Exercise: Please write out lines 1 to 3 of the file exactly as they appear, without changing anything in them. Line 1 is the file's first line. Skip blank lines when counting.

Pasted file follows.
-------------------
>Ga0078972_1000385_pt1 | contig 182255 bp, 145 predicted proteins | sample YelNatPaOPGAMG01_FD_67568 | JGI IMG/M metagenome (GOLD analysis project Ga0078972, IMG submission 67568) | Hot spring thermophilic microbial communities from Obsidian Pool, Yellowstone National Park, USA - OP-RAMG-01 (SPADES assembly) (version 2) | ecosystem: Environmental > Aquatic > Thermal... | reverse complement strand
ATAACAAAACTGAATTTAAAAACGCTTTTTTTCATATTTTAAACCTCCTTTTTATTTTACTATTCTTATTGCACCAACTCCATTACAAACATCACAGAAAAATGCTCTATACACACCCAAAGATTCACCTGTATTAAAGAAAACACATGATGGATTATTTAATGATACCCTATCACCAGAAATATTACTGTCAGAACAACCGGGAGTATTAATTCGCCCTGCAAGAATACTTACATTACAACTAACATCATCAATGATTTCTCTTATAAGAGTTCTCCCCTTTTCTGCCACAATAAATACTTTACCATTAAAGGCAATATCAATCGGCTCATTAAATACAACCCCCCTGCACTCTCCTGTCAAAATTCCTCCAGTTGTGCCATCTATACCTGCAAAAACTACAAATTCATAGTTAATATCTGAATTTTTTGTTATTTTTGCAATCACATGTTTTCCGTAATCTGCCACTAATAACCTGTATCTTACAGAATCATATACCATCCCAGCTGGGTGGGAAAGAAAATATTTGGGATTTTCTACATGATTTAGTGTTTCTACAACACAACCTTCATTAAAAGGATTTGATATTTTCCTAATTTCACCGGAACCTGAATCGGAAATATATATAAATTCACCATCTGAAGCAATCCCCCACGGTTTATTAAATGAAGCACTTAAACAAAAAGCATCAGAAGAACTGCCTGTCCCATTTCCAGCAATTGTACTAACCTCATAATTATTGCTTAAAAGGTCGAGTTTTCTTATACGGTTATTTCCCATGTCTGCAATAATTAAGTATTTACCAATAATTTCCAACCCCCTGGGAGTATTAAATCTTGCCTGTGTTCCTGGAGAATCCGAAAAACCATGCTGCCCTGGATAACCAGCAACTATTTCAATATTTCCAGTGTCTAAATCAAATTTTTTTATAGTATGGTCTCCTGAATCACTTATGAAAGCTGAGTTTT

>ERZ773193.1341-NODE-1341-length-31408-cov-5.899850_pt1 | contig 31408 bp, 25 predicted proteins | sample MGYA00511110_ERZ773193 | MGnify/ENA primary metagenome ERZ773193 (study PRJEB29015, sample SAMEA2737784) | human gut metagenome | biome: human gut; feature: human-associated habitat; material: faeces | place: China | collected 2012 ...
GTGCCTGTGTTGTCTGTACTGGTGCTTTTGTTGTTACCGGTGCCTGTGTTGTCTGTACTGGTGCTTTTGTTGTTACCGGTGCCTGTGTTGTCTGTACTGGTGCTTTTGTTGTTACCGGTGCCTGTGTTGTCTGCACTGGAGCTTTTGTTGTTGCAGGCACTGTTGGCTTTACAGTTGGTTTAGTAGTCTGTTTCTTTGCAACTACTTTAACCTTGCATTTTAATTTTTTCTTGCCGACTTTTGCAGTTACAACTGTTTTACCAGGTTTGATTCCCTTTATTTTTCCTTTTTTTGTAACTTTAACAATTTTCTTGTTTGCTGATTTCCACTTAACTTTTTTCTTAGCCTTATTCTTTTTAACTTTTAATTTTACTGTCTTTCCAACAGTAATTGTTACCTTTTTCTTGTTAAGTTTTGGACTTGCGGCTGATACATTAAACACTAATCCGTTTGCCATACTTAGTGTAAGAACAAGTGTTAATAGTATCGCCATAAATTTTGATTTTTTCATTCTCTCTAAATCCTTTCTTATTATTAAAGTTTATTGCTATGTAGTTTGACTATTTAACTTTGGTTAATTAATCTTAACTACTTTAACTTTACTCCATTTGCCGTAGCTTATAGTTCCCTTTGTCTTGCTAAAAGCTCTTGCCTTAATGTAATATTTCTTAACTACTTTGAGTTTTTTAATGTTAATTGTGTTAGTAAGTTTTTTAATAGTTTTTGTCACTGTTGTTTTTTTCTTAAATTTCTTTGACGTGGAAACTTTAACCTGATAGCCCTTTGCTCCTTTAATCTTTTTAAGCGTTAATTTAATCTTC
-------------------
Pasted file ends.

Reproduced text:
>Ga0078972_1000385_pt1 | contig 182255 bp, 145 predicted proteins | sample YelNatPaOPGAMG01_FD_67568 | JGI IMG/M metagenome (GOLD analysis project Ga0078972, IMG submission 67568) | Hot spring thermophilic microbial communities from Obsidian Pool, Yellowstone National Park, USA - OP-RAMG-01 (SPADES assembly) (version 2) | ecosystem: Environmental > Aquatic > Thermal... | reverse complement strand
ATAACAAAACTGAATTTAAAAACGCTTTTTTTCATATTTTAAACCTCCTTTTTATTTTACTATTCTTATTGCACCAACTCCATTACAAACATCACAGAAAAATGCTCTATACACACCCAAAGATTCACCTGTATTAAAGAAAACACATGATGGATTATTTAATGATACCCTATCACCAGAAATATTACTGTCAGAACAACCGGGAGTATTAATTCGCCCTGCAAGAATACTTACATTACAACTAACATCATCAATGATTTCTCTTATAAGAGTTCTCCCCTTTTCTGCCACAATAAATACTTTACCATTAAAGGCAATATCAATCGGCTCATTAAATACAACCCCCCTGCACTCTCCTGTCAAAATTCCTCCAGTTGTGCCATCTATACCTGCAAAAACTACAAATTCATAGTTAATATCTGAATTTTTTGTTATTTTTGCAATCACATGTTTTCCGTAATCTGCCACTAATAACCTGTATCTTACAGAATCATATACCATCCCAGCTGGGTGGGAAAGAAAATATTTGGGATTTTCTACATGATTTAGTGTTTCTACAACACAACCTTCATTAAAAGGATTTGATATTTTCCTAATTTCACCGGAACCTGAATCGGAAATATATATAAATTCACCATCTGAAGCAATCCCCCACGGTTTATTAAATGAAGCACTTAAACAAAAAGCATCAGAAGAACTGCCTGTCCCATTTCCAGCAATTGTACTAACCTCATAATTATTGCTTAAAAGGTCGAGTTTTCTTATACGGTTATTTCCCATGTCTGCAATAATTAAGTATTTACCAATAATTTCCAACCCCCTGGGAGTATTAAATCTTGCCTGTGTTCCTGGAGAATCCGAAAAACCATGCTGCCCTGGATAACCAGCAACTATTTCAATATTTCCAGTGTCTAAATCAAATTTTTTTATAGTATGGTCTCCTGAATCACTTATGAAAGCTGAGTTTT

>ERZ773193.1341-NODE-1341-length-31408-cov-5.899850_pt1 | contig 31408 bp, 25 predicted proteins | sample MGYA00511110_ERZ773193 | MGnify/ENA primary metagenome ERZ773193 (study PRJEB29015, sample SAMEA2737784) | human gut metagenome | biome: human gut; feature: human-associated habitat; material: faeces | place: China | collected 2012 ...